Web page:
From there, I suggest having the manual handy since no functions on the transmitter are marked. Beneath the tacky exterior lies a full function radio with a wealth of controls including one-key takeoff and landing, flip function, etc.

The manual suggests calibrating the gyro after binding and before takeoff, easily done via the left stick. Once armed, the DM95 takes off by simply advancing the throttle. Since the model has a barometric altitude holing feature, neutral is at center stick. Pulling down fully places the model in automatic landing mode and after landing, shuts off the motors.

The maiden flight took place outdoors, so I switched to the highest of the three flight rates via the button on the top left of the radio and I was off.

Here was an inexpensive, no-name model which flew beautifully. Control was smooth and accurate, greatly aided by the altitude hold. Speed wasn’t lacking, either. On high rates, it was above average for a 3.7V system with brushed, geared motors. The altitude hold also helped with the automatic flips. They were fast and clean with no loss of altitude. If there was a problem, it was with the lighting. There are green LEDs in front and red ones in the rear augmented by a pair of high intensity red LED “eyes” up front. In bright sunlight, the eyes are the best possible way to keep oriented.

Another pleasant surprise was the quality of the Wi-Fi recorded video. The 2MP camera showed its stuff well, but there were quite a few latency issues. Non-FPV versions have a slot for a micro SD card; the slot on my example has no receptacle. Having SD capability on the 2MP version would have been a welcome addition. Even with the likelihood of a reduction of video quality, it’d be welcome.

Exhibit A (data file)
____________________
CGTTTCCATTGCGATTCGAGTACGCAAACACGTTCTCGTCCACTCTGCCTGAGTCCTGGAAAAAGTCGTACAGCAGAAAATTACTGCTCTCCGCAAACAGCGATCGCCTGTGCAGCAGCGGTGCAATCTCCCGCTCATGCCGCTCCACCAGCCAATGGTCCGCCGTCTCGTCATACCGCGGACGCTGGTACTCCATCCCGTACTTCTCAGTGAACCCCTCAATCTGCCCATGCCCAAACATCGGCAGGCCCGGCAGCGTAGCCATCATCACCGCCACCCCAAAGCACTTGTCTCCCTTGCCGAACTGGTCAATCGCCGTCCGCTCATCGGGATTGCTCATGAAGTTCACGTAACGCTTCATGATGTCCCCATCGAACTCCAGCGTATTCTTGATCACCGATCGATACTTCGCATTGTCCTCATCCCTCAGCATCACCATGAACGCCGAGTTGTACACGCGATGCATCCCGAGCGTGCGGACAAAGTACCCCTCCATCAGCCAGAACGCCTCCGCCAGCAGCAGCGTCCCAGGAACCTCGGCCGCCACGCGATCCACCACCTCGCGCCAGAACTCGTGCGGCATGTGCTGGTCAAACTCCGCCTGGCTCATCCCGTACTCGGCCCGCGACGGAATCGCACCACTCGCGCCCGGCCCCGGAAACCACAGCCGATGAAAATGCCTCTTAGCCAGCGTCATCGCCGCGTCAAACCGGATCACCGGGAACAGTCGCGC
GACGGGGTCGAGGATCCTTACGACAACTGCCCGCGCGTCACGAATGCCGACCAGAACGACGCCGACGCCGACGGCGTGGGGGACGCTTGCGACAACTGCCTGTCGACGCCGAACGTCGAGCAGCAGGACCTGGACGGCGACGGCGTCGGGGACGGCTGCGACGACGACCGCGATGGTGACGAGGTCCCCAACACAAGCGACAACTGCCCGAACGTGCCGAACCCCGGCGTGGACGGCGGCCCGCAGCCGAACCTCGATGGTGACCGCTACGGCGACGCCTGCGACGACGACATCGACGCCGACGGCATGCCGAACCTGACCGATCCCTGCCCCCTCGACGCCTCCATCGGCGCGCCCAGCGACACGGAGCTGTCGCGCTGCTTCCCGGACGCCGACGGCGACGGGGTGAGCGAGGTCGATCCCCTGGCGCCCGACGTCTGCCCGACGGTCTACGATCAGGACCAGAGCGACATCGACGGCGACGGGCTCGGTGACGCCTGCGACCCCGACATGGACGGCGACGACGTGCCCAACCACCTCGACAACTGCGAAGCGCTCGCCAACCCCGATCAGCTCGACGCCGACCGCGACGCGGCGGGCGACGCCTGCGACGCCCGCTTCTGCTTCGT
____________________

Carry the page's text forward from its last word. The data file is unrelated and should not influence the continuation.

This is where I ran into a real problem. Getting an Apple iPhone 6+ to talk to a Dell PC with Windows 10 is not exactly a match made in heaven. The video and photos go to files within the app and there seems to be no way to export them for email, cloud or Dropbox. My phone connects with iTunes just fine, but File Explorer doesn’t see it. Once I solve the issues, I’ll post edited video.


For such an inexpensive little RTF, the DM95 Visitor performs much better than one might expect and is worth considering for new users playing around with introductory FPV and aerial photography. Those mixing an Apple phone with a PC may have problems uploading video for editing, something to keep in mind for use on YouTube videos. It may be worthwhile to consider the 0.3MP version for online videos or to simply match, say, an Android phone with a PC or an iPhone with a Mac.
What I thought was a lack of parts and that tacky transmitter were going to earn the model a much lower final rating than it might otherwise deserve. Whether one calls it Tomito, Tomato, or Tianqu (you’re welcome again!), the DM95 gets 1 3/4 thumbs up thanks in no small part to parts availability under the Tianqu brand. The problem I encountered with the app dinged my rating a quarter point.

My sincere thanks go to Anny over at GearBest who offered this model for review.